Psychoanalysis and psychodynamic therapies posit unconscious fantasies of the “racialized other” that stimulate fear, envy, and hatred. These fantasies manifest in dehumanization, violence, and domination of the racialized other. The Black Liberation Movement has taken various shapes and forms for centuries in its efforts to overcome racism. Most recently the Black Lives Matter movement has brought the systemic trauma of racism to national attention. The Black Liberation Movements are informed by their own sociopolitical, historical, and spiritual conceptualizations of the unconscious narratives that perpetuate racism and inform psychological, spiritual, and sociopolitical liberation.
In this conference we hope to build a conceptual bridge that highlights the ways that each discipline is looking at the same things with the same concerns about the dehumanizing effects of racial trauma even as we look through different lenses. On this conceptual bridge we also hope to discover mutually enriching ideas about the experience of psychological, spiritual, and sociopolitical liberation. We will explore how this type of collaboration can be applied to our clinical work, training programs, and cross-disciplinary working relationships.
The documentary film Hands Up by Zinhle Essamuah presents the viewer with the trauma of racism manifest in police violence after the shooting of Michael Brown in Ferguson, MO, and also focuses on the community and its use of spiritual resources in response to that trauma. In this film we witness ways that the black community reclaimed its human identity and meaning in face of dehumanizing violence. We will have the privilege of dialoguing with the executive director of this documentary film.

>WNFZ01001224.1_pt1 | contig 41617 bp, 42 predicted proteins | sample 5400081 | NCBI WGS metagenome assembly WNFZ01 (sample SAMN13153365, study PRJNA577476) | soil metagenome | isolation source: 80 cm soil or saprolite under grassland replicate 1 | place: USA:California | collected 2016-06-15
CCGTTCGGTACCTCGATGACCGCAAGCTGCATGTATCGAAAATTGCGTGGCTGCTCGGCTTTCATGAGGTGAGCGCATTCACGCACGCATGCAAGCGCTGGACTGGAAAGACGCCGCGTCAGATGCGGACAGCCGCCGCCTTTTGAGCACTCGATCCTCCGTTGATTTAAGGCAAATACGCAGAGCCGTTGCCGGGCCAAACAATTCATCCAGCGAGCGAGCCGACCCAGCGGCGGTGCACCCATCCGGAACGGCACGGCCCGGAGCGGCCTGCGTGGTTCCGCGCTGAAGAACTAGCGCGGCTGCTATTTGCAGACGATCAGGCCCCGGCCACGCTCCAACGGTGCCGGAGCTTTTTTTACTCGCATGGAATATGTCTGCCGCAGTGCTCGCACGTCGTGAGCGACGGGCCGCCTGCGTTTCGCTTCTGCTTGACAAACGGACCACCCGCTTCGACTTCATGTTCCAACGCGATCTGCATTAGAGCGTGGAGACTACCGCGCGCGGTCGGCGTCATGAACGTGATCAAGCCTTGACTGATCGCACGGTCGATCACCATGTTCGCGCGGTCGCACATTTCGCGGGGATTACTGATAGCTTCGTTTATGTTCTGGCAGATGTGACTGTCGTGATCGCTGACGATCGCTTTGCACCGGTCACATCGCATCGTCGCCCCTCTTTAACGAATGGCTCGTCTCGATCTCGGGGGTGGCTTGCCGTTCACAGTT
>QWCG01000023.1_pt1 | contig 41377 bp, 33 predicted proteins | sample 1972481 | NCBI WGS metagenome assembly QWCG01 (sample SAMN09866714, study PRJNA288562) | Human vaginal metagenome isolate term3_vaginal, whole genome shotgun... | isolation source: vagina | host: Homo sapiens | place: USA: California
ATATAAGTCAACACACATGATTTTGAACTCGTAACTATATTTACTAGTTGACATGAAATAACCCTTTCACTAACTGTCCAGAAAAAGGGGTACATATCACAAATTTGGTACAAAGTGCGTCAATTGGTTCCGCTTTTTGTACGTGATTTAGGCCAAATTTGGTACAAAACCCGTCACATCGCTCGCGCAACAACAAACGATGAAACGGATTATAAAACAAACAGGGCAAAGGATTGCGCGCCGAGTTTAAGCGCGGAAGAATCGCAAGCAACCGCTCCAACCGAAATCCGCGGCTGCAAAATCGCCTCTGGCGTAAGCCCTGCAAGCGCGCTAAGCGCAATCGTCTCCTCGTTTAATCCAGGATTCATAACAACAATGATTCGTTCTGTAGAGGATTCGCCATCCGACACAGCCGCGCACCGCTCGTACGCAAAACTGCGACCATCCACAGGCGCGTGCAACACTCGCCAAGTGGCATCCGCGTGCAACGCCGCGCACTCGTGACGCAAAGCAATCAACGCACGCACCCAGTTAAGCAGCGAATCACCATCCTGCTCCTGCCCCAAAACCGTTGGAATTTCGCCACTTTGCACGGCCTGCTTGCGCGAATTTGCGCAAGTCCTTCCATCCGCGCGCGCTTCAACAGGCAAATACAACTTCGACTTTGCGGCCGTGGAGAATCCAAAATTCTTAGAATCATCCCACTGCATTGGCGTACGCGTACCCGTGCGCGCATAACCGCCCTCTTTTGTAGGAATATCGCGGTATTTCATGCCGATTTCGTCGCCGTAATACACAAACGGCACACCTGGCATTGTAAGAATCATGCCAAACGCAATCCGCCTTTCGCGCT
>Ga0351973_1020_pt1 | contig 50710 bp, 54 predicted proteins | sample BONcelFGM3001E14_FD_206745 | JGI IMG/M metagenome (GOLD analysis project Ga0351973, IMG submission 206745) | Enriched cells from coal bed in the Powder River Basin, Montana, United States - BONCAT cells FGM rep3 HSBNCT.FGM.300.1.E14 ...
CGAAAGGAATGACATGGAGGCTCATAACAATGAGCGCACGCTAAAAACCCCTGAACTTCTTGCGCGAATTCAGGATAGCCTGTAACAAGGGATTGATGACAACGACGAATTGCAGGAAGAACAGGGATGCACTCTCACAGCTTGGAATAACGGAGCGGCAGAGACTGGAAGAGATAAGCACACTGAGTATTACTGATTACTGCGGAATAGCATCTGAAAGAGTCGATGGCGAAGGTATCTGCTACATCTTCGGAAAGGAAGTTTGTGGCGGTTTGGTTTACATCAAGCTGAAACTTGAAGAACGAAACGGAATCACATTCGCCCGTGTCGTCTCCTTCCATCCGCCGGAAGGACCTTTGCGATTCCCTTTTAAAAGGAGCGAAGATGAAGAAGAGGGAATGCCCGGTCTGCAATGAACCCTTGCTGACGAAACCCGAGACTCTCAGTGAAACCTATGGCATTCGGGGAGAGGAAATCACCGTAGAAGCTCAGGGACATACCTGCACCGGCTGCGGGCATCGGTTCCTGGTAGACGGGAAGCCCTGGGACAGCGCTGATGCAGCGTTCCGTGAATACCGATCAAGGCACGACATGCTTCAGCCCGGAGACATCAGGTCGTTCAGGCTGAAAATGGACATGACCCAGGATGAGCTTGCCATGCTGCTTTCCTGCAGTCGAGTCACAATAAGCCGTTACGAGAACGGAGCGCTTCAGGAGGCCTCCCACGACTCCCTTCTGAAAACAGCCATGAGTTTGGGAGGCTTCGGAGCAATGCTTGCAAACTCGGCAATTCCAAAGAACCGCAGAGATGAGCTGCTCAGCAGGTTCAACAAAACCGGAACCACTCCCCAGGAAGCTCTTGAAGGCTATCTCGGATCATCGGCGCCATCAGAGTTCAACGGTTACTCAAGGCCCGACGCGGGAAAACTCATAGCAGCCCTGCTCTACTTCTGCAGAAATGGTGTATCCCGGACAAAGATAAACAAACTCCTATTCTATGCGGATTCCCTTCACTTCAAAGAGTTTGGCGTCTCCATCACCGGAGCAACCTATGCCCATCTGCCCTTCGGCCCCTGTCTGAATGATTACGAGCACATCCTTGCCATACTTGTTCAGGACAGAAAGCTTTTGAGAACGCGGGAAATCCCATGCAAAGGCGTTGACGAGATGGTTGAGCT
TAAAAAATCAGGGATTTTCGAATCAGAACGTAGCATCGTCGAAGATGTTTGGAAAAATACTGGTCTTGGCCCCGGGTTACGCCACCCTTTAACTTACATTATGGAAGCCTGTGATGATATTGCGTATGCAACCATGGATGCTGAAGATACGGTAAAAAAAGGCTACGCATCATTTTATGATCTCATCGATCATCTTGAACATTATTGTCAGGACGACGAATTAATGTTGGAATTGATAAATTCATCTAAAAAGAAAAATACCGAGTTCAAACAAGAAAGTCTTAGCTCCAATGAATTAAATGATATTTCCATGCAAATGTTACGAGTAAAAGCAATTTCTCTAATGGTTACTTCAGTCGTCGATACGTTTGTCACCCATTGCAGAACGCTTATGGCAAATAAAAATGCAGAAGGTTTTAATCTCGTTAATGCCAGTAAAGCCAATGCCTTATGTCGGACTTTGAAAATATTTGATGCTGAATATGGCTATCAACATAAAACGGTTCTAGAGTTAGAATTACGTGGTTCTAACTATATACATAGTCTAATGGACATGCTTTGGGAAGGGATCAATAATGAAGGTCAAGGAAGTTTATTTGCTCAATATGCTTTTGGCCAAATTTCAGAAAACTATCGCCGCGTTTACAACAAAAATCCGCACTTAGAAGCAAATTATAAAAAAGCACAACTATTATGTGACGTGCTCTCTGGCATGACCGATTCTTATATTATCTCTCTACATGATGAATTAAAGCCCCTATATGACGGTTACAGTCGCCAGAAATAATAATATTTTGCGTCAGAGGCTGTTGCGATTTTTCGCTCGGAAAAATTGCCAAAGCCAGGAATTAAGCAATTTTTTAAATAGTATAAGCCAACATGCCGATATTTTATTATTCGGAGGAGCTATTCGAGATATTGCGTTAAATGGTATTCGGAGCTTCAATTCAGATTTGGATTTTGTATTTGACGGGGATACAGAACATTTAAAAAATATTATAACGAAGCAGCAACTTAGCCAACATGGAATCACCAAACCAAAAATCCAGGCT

Paula Cole Jones, professional consultant and Founder of ADORE (A Dialogue on Race and Ethnicity) will present “Racial Identity and the White Dilemma”.
Shawna Murray-Browne will present on the nature of an Afro-centric liberation focused frame for psychotherapy and wellness practice.
Dr. Anton Hart, our keynote speaker, poses a critique of the multicultural competence model in its tendency to approach racial difference as a problem to be managed. Such an approach encourages the dissociation of authentic openness and vulnerability and deemphasizes the subjective and co-participatory aspects of engaging racial trauma and other matters of human difference. Dr. Hart, drawing on hermeneutic philosopher Hans-Georg Gadamer’s notions of dialogue and of necessary loss, offers an alternative manner of engaging issues of race, difference and otherness, one that emphasizes the cultivation of curiosity and a stance of radical openness in the psychotherapeutic situation. Dr. Hart will address the inherent anxieties associated with talking about race and fighting racism, with attention to both individual and institutional defensive processes that tend to arise with this work. His keynote address will offer us a method to communicate with one another about the bridges we discover.